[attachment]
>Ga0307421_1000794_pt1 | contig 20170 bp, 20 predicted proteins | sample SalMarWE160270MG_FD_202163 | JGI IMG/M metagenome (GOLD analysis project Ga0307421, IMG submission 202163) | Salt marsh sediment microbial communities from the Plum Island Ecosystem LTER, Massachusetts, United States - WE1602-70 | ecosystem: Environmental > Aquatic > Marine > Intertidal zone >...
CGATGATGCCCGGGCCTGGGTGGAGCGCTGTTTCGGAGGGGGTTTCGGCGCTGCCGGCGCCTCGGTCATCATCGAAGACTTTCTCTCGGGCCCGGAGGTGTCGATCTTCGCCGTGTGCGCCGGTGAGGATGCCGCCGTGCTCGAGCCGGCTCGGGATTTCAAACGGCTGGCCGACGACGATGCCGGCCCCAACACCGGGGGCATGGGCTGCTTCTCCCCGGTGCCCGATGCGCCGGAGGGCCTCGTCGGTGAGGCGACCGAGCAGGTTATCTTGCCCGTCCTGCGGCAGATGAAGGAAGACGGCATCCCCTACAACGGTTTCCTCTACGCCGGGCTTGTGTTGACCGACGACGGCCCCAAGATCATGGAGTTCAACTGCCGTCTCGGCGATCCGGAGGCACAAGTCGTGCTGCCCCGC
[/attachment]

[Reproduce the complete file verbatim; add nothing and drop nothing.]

>Ga0307421_1000794_pt1 | contig 20170 bp, 20 predicted proteins | sample SalMarWE160270MG_FD_202163 | JGI IMG/M metagenome (GOLD analysis project Ga0307421, IMG submission 202163) | Salt marsh sediment microbial communities from the Plum Island Ecosystem LTER, Massachusetts, United States - WE1602-70 | ecosystem: Environmental > Aquatic > Marine > Intertidal zone >...
CGATGATGCCCGGGCCTGGGTGGAGCGCTGTTTCGGAGGGGGTTTCGGCGCTGCCGGCGCCTCGGTCATCATCGAAGACTTTCTCTCGGGCCCGGAGGTGTCGATCTTCGCCGTGTGCGCCGGTGAGGATGCCGCCGTGCTCGAGCCGGCTCGGGATTTCAAACGGCTGGCCGACGACGATGCCGGCCCCAACACCGGGGGCATGGGCTGCTTCTCCCCGGTGCCCGATGCGCCGGAGGGCCTCGTCGGTGAGGCGACCGAGCAGGTTATCTTGCCCGTCCTGCGGCAGATGAAGGAAGACGGCATCCCCTACAACGGTTTCCTCTACGCCGGGCTTGTGTTGACCGACGACGGCCCCAAGATCATGGAGTTCAACTGCCGTCTCGGCGATCCGGAGGCACAAGTCGTGCTGCCCCGC